by Myiah J. Hutchens & William P. Eveland, Jr.
In CIRCLE Working Paper #65, the authors examine the effects of exposure to various elements of a civics curriculum on civic participation, two forms of political knowledge, internal political efficacy, political cynicism, news elaboration, discussion elaboration and various forms of interpersonal and mediated political communication behaviors. The data are based on a longitudinal study of high school students in a challenged large urban school district in Ohio. Two approaches to instruction are contrasted: stimulating political communication by discussing media sources and engaging in political debate; and rote learning of traditional civics content. Both approaches correlated negatively with civic outcomes, but there could be several interpretations of that correlation.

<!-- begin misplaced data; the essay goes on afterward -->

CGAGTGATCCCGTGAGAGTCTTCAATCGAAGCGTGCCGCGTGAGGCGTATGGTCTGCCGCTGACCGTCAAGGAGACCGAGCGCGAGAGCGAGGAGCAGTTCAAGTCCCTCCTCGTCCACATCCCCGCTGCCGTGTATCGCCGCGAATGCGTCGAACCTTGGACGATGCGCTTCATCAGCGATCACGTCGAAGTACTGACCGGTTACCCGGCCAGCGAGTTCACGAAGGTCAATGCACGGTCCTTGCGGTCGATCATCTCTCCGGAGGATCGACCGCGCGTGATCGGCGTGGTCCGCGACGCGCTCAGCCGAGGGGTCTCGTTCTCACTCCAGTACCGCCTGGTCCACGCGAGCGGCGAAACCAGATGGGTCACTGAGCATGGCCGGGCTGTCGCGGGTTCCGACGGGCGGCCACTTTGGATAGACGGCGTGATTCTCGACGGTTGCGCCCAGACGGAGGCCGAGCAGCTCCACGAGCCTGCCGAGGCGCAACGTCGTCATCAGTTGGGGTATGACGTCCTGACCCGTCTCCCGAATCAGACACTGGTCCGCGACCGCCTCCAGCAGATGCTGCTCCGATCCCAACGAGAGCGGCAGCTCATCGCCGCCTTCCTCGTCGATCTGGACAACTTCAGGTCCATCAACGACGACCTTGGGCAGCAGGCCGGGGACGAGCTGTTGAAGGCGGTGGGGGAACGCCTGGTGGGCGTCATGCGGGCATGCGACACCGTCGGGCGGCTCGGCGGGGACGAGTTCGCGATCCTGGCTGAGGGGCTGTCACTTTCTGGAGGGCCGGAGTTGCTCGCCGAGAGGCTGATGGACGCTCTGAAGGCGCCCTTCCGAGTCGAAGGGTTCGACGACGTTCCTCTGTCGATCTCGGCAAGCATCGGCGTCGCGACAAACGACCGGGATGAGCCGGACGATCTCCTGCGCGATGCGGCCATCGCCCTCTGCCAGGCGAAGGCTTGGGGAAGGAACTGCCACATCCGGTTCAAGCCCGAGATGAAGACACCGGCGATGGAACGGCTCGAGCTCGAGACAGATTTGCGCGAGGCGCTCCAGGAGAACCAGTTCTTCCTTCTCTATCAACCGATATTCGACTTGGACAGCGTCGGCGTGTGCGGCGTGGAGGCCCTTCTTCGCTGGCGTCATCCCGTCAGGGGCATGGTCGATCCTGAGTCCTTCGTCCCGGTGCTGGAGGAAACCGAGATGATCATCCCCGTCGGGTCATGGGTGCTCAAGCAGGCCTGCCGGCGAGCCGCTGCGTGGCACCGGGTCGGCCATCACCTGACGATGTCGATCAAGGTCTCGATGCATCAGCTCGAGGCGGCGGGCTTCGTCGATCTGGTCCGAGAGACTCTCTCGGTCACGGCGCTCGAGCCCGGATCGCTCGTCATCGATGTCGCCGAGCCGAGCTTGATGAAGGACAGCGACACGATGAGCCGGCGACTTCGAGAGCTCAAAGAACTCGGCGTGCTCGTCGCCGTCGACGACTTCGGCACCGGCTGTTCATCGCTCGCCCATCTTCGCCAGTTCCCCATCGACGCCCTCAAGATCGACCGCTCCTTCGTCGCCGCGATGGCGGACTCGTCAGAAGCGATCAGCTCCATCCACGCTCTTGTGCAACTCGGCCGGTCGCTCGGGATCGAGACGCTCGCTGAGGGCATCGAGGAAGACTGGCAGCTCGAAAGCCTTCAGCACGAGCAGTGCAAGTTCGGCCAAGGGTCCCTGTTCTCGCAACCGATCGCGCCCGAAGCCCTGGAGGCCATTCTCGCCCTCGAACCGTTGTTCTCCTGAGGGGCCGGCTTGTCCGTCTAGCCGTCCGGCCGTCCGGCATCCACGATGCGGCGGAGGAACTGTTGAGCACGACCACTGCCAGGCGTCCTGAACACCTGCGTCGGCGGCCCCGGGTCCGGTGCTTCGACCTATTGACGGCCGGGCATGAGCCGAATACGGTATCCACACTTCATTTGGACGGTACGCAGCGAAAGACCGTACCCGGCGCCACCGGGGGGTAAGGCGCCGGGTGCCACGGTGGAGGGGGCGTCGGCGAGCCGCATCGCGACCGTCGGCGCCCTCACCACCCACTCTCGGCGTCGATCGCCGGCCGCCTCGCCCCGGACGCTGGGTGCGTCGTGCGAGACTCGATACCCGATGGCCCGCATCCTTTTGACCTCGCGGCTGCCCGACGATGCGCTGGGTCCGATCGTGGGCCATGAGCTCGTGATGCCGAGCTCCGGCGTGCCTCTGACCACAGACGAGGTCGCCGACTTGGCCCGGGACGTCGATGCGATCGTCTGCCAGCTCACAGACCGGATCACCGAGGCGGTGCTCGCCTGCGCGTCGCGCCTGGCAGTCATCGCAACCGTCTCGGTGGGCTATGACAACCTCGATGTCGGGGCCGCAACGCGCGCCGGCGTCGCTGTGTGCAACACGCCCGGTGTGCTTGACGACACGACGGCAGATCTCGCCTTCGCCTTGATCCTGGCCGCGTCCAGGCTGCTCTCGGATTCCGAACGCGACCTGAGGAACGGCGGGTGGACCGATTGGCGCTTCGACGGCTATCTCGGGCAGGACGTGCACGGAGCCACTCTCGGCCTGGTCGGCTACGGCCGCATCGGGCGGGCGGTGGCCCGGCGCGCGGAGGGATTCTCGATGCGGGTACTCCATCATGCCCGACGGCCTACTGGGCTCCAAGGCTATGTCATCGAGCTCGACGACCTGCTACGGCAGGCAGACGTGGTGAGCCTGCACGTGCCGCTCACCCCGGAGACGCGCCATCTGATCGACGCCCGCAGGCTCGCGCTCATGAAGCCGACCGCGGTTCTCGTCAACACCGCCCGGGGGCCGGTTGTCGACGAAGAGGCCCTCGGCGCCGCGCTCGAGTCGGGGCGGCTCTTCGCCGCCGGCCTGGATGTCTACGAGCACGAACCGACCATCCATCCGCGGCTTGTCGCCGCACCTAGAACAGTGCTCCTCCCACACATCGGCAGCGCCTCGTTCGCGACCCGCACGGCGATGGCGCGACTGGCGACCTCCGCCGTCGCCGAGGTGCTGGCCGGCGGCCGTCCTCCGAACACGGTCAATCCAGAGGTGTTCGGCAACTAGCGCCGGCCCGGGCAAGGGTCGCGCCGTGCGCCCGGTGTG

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* Download CIRCLE Working Paper #65 “The Long-Term Impact of High School Civics Curricula on Political Knowledge, Democratic Attitudes and Civic Behaviors: A Multi-Level Model of Direct and Mediated Effects Through Communication”